The Yeti X is the upgrade to the wildly popular Yeti mic, and Blue has smashed it.
- Manufacturer: Blue
- Type: Microphone
- Platforms: PC
- Reviewed on: PC
- Supplied by: Blue/Logitech
The Yeti has been a staple in the content creator market, being the go-to USB mic for so many content creators, and now there is an even better one.
The Yeti X now has a 4 condenser capsule array, which compares favourably to the 3 found in the Yeti and the 2 in the Yeti pro. It also now has a visualised level monitor around the multifunction knob that is totally customisable – in fact, every single light found on the Yeti X is customisable through the G HUB software. Lastly, the Yeti X now comes with Blue VO!CE Software, an extremely useful set of vocal effects and adjustments to allow you to get the perfect sound on your stream or while recording.
Starting with the performance, the Yeti X has surpassed my every expectation. It has allowed me to fully customise my sound on stream with its own software and no outside help. It sounds fantastic. I can’t claim to fully understand the in’s and out’s of how a mic array works, but I have used the Yeti, Snowball and an XLR condenser mic in the past and the Yeti X has, in my opinion, blown them out of the water. It sounded amazing straight out of the box. The clarity and crisp tone that it gave to my voice was almost surreal to hear, particularly when you consider that this was without a single tweak. It goes without saying that this is a sure sign of the sheer potential that could be unlocked with Blue voice, and it’s a sure upgrade for any content creator, streamer, or gamer coming from either a headset mic or even most USB mics.
Supporting that amazing quality is Blue VO!CE. This provides you with all the effects that you would usually expect to see on a mixer board or in proprietary software that could cost you a shiny penny or two. Here, it’s all packaged nicely in the G HUB software: super-clean, easy to use, and works an absolute treat.
The software features adjustments like compression, de-esser, suppressor and full Low, Mid, High adjustment. This allows you to fine-tune the exact tone you want, or even to get as close a replication of your voice as possible while dealing with harsh natural sounds. Even if you are not so much into tuning every setting, there are a host of presets that you can choose from, ranging from modern and clean to muddy radio tones.
Next on the list of great stuff on the Yeti X is the multi-function knob. The smart knob features a set of LEDs around it that act as a level meter for the different mods you can use on the smart knob. The modes that can be used are Metering and Gain. Metering is the standard mode in which the knob is not in use, making the LEDs act as a visualiser for your voice levels. Then there is Gain, which features a headphone level and blend adjustment, where you can adjust the PC to Mic headphone mix. In these modes, the LEDs will act as an indicator of the level you have set them to.
The centre button of the knob is where you switch between modes. When held down it will scroll between the different modes and return to metering when left alone. If you click the button it will act as a mute button and change the colour around the button to reflect its status.
Beyond the fantastic smart-knob, there is a button on the back of the Yeti X that allows you to change between the polar patterns which include Cardioid, figure of 8, Omni mode and stereo mode (great if you are into ASMR). These are indicated by individual LED icons depicting each pattern.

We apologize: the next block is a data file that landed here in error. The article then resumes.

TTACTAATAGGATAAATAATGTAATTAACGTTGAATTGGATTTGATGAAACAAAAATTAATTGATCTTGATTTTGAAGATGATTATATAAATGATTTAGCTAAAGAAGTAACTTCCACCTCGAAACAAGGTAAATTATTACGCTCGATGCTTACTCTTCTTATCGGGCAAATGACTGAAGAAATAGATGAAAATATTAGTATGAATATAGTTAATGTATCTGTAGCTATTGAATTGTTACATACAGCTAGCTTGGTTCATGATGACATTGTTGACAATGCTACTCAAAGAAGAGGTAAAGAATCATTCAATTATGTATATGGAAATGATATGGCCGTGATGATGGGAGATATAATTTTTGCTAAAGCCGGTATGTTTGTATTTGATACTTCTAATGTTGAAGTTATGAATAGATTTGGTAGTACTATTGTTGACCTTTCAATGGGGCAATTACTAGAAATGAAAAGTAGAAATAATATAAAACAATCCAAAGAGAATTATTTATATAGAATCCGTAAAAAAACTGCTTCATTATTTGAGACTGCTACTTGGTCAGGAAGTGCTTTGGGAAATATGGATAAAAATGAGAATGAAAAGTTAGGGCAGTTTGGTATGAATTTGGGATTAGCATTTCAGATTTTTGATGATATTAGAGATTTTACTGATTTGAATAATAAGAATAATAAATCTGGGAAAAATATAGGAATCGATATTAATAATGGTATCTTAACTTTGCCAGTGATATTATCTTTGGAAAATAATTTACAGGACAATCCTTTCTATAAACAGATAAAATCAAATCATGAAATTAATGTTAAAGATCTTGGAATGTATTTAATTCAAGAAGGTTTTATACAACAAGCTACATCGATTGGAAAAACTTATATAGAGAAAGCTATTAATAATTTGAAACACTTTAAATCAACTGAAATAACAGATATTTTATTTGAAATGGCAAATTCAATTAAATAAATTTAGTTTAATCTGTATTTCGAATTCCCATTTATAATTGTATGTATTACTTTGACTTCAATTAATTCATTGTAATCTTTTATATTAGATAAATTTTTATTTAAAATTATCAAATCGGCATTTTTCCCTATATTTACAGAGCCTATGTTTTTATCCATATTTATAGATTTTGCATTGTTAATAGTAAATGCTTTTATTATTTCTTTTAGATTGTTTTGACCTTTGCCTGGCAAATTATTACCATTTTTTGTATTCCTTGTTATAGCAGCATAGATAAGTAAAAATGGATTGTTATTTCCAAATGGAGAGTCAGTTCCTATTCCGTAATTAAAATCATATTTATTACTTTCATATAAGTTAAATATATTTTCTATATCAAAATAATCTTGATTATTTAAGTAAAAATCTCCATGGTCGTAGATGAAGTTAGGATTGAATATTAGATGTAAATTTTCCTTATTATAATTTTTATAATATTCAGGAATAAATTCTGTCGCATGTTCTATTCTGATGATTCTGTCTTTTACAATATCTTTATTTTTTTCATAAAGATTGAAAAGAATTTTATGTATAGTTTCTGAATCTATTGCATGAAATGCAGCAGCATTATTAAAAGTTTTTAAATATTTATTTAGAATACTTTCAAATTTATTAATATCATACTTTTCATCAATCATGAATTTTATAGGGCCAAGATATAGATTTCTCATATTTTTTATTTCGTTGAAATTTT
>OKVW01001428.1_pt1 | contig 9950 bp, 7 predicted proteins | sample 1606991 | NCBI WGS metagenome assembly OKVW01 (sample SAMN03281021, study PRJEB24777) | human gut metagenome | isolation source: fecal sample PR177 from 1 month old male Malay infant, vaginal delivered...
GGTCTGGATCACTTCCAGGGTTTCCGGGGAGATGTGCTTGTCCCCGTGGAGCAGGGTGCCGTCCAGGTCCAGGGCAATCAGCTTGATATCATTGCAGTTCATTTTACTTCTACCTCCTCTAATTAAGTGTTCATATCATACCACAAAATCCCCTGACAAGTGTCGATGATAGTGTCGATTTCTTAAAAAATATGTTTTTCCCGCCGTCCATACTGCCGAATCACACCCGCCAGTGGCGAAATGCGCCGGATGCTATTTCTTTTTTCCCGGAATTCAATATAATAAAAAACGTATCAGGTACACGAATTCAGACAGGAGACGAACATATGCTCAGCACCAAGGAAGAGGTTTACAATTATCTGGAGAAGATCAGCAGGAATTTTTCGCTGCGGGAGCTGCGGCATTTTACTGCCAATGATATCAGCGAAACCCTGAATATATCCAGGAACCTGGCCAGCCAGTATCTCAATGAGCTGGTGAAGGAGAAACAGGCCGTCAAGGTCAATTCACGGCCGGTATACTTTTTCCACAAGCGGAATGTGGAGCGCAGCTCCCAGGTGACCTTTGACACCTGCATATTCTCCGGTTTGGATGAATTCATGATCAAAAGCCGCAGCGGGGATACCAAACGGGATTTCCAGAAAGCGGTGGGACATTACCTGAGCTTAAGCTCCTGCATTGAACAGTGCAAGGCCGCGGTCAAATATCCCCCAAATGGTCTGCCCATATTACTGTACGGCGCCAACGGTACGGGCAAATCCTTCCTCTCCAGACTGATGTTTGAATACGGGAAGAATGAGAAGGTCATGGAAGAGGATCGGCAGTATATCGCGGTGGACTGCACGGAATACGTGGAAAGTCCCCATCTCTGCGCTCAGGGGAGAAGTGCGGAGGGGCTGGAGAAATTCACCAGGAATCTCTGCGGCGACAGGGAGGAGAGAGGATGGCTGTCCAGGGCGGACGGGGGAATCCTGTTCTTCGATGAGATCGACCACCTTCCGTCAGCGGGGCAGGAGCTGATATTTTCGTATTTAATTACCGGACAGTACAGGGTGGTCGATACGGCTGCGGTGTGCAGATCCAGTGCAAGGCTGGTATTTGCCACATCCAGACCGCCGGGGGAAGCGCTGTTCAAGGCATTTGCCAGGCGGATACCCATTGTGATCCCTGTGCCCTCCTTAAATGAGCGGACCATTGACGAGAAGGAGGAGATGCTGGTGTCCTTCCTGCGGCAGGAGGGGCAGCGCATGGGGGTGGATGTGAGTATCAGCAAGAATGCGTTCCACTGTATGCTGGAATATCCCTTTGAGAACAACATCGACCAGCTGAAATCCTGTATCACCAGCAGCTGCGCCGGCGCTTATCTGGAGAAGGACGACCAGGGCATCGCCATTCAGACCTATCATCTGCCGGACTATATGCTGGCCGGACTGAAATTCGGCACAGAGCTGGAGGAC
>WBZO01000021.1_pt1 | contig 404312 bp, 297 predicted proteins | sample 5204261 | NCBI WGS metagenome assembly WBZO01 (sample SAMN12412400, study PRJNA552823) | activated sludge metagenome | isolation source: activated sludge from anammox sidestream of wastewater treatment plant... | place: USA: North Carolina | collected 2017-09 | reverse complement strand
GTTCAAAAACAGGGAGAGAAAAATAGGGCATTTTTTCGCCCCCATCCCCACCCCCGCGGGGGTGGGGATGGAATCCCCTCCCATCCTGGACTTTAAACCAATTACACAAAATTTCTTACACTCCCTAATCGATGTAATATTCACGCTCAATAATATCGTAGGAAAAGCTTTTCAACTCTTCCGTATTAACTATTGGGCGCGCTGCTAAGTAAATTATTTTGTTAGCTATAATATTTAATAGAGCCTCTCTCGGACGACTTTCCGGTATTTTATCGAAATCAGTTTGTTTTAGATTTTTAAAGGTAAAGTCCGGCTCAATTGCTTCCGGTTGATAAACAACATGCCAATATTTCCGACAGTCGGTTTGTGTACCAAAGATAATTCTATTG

If having the amazing functionality that those LEDs provide was not enough, Blue has also allowed full customisation of every light shown on the Yeti X. For each mode, you are given options to change every colour. For example, I have changed the colours of the volume metering lights to match my stream colours. Further to that, all of my led icons are now set to magenta and the LED ring around the button is set to breathe in and out blue while live, and stay static magenta while muted. It is not a particularly function based feature, but its an amazing little detail that adds to the whole package. Plus, who doesn’t like playing with lights?
The Yeti X comes as standard mounted on a desk stand. Constructed from heavy metal, it does a brilliant job of keeping your Yeti X planted, and for the most part, keeps it at the perfect height and can be tilted forwards and backwards to suit. My only complaint regarding it is that, as with most standing mounts, it picks up every bump on the surface it’s sat on, whether that is an accidental knock or a rage-fueled slam.
This leads me into the one downside of the Yeti X – it does not fit into a standard shock mount. This is nothing new, as the previous Yeti mics did not either, and you can purchase a purpose-built shock mount made for them by Blue (the Radius 3 and Compass),. But this could be disappointing if you already have a mount with standard fittings that you were hoping to use.
As a workaround, I have been able to mount it to a boom arm I have for an old condenser mic that I have, using the shock mount adapter that fits straight into the bottom of the Yeti X. It is by no means a perfect solution, but it has drastically improved the Yeti X’s ability to ignore knocks and bangs.
The Yeti X is by far the best mic I have ever used, and I would have no issue recommending it to anyone who asks. Without a doubt, it is a perfect fit for any content creator or streamer. The only downside is the lack of compatibility with some standard mount fittings, but with excellent shock mounts available from Blue, it’s a minor complaint.